• 5.
    Holmström, Stefan
    et al.
    Umeå University, Faculty of Social Sciences, Department of Psychology.
    Jansson, John
    Umeå University, Faculty of Social Sciences, Department of Psychology.
    Psychologicalflexibility, self-compassion and well-being among youth elite athletes.2016Conference paper (Refereed)
    Abstract [en]

    Elite youth athletes with dual careers are under pressure to thrive in sport as well academically. Mental factors are important for development in both the short and long perspective. Psychological flexibility and self-compassion has in earlier studies been highlighted as vital aspects for enhancing athletes’ performance and their well-being. The purpose of this study was to examine the relationship between psychological flexibility, self-compassion, fear of failure and if these factors can predict psychological well-being in young elite athletes. Participants are between 16 and 19 years old and compete on junior elite level in both team and individual sports, and were enrolled at a Swedish sport academy. The results shows that psychological flexibility and self-compassion can predict psychological well-being. This point out the necessary for athletes to develop both psychological flexibility and self-compassion to enhance psychological well-being.

  • 6.
    Holmström, Stefan
    et al.
    Umeå University, Faculty of Social Sciences, Department of Psychology.
    Jansson, John
    Umeå University, Faculty of Social Sciences, Department of Psychology.
    The relation between motivation and health in dual carrier athletes2016Conference paper (Refereed)
    Abstract [en]

    Dual carrier students face many different challenges when combine an elite sporting career with education. One challenge is to keep practicing on high level over long periods of time, another challenge is to stay healthy both physically and mentally. Psychological factors are vital to athlete’s performance and development in both the short and long perspective. Several previous studies have suggested that motivation and motivational climate can be protective factors while fear of failure is a risk factor. Epidemiological cross-sectional studies have shown that adolescents report frequently different psychological complaints and problems. Unfortunately, there are few studies on elite young athletes with dual careers and psychological health.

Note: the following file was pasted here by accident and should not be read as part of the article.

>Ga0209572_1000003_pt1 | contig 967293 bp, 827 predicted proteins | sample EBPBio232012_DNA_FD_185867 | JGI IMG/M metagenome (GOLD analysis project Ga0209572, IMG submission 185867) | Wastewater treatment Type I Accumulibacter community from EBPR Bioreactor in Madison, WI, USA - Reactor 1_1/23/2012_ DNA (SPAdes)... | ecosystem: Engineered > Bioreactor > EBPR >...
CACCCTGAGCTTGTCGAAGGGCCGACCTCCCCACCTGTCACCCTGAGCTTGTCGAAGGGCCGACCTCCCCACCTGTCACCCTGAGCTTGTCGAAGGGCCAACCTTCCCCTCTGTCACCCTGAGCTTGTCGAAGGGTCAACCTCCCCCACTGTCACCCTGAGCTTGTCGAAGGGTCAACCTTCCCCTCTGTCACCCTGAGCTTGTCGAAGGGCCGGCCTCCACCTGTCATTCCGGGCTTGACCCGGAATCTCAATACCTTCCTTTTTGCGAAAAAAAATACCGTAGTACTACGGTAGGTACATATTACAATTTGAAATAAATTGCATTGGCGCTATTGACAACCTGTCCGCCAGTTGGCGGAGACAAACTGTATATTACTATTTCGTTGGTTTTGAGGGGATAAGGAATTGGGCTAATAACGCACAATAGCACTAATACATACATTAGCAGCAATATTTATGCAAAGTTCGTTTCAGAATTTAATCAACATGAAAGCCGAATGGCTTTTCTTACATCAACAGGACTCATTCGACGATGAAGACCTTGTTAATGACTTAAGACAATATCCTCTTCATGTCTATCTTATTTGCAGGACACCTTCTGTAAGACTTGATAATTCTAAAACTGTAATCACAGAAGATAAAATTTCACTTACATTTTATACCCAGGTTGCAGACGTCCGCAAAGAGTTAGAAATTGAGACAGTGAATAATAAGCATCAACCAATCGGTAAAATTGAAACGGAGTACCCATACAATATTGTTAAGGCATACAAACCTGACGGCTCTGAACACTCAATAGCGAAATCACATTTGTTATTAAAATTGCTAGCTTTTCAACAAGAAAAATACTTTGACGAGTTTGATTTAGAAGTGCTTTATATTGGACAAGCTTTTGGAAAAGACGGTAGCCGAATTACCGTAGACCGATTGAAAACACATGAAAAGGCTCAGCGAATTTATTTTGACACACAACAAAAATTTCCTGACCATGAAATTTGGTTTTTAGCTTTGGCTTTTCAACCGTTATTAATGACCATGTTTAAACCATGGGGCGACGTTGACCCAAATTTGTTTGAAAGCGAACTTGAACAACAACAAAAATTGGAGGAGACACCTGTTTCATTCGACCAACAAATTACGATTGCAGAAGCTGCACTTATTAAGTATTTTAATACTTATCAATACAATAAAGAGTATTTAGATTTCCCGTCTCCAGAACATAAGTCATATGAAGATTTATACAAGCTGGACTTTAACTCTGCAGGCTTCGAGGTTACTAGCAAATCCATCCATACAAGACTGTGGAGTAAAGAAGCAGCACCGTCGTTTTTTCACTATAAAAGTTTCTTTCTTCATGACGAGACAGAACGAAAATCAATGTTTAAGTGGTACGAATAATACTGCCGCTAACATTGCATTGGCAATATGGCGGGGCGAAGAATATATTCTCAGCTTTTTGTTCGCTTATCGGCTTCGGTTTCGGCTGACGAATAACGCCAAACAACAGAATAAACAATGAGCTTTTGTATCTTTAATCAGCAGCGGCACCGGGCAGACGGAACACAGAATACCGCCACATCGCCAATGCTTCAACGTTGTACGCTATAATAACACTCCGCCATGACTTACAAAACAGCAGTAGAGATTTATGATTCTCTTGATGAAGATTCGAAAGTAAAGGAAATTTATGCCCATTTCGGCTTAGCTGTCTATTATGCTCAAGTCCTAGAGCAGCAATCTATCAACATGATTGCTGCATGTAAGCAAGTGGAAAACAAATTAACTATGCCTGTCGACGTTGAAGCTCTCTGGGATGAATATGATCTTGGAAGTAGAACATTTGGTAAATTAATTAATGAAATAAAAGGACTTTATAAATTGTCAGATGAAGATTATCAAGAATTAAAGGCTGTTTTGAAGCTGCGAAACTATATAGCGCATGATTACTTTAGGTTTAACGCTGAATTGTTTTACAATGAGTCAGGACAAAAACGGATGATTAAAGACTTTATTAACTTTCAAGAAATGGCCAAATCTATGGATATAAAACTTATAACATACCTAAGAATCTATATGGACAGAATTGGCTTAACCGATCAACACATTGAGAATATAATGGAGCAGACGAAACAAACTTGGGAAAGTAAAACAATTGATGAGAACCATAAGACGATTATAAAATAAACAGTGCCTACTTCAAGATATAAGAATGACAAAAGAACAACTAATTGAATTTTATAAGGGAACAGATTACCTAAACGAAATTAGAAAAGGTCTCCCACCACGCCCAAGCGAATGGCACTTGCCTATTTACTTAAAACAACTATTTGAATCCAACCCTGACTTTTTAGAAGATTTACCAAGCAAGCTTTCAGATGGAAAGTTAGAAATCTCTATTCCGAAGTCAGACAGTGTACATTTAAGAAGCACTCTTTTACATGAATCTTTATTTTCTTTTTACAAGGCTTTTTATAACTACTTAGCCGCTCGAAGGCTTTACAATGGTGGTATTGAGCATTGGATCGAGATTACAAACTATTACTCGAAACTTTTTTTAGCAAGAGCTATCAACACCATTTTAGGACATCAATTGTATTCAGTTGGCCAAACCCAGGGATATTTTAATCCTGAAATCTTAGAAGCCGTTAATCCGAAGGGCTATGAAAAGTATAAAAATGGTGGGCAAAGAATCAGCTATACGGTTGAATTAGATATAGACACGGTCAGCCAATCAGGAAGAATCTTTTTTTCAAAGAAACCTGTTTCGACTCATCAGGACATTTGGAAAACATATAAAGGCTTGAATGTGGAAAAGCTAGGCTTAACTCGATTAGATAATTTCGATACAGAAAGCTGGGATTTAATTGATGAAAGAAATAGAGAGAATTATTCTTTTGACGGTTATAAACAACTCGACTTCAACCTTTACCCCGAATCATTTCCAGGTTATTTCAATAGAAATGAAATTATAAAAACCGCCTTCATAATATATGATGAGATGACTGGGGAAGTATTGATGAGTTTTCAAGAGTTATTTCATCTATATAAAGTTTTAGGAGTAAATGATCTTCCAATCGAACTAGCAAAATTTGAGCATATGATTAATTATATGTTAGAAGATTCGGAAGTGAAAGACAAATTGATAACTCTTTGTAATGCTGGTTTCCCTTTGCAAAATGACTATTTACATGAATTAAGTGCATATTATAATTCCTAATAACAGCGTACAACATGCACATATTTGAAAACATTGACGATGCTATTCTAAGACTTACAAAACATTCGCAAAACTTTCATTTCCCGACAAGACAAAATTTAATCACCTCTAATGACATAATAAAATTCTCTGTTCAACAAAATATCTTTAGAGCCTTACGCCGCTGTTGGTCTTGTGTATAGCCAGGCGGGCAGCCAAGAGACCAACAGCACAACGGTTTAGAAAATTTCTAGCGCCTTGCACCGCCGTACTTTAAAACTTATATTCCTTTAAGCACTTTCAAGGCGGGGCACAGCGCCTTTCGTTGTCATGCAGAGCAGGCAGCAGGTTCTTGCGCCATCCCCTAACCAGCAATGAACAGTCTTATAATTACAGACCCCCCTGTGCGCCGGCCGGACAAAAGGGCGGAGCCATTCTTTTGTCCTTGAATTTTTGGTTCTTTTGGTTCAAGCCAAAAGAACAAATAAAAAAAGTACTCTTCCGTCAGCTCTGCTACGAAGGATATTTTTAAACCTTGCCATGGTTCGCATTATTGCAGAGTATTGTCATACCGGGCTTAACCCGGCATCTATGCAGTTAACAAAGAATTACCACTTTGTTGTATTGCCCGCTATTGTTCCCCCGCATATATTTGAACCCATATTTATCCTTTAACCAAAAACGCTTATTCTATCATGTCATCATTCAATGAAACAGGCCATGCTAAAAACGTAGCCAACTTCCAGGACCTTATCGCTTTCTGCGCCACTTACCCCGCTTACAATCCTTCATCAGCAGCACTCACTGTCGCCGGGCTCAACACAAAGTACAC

This study is part of a larger longitudinal interdisciplinary project with the purpose to identify different factors that influence elite young athletes positively and negatively during the high school period. The aim of this study is to examine the relation between different aspects of motivation and psychological health among students with dual-carriers. The study consisted of 183 participants (age 16-19 years) competing on junior elite level in both team and individual sports, and were enrolled at a Swedish sport academy.

     

    To study health, parts of the questionnaire from the public health survey (HLV, the Public Health Agency, 2014) and the 12 items General Health Questionnaire (Goldberg & Williams, 1988) was used. To measure motivation the SMS-II (Pelletier et al., 2013), Basic Need Satisfaction in Sport Scale (Ng, Lonsdale, & Hodge, 2010), Interpersonal Supportiveness Scale (Wilson, Gregson, & Mack, 2009) and Peer Motivational Climate in Youth Sport (Ntoumanis & Vazou, 2005) were used. The results supports earlier findings between motivation and psychological health. To better understand how different motivation factors affects psychological health, longitudinal studies is needed to follow the development of elite athletes with dual carriers over a longer period of time.

  • 7.
    Holmström, Stefan
    et al.
    Umeå University, Faculty of Social Sciences, Department of Psychology.
    Jansson, John
    Umeå University, Faculty of Social Sciences, Department of Psychology.
    Lindberg, Erik
    Umeå University, Faculty of Social Sciences, Umeå School of Business and Economics (USBE), Business Administration.
    Entrepreneurship education as a tool for helping the psychologist to meeting new and different demands2015In: NERA 2015: the 43rd Annual Congress of the Nordic Educational Research Association, 2015, Vol. 43, p. 79-79Conference paper (Other academic)
    Abstract [en]

    The psychologist profession has been characterized by an attitude to education for employment, and often employment in the public sector. The outside world has changed and so also the labour market for the psychologist. Today, it's not as obvious to the psychology program only to prepare students for a working life as an employee, but also for a working life with elements of self-employment and entrepreneurship. The aim of this paper is to describe how we developed one course in the education of psychologist to meet this challenge.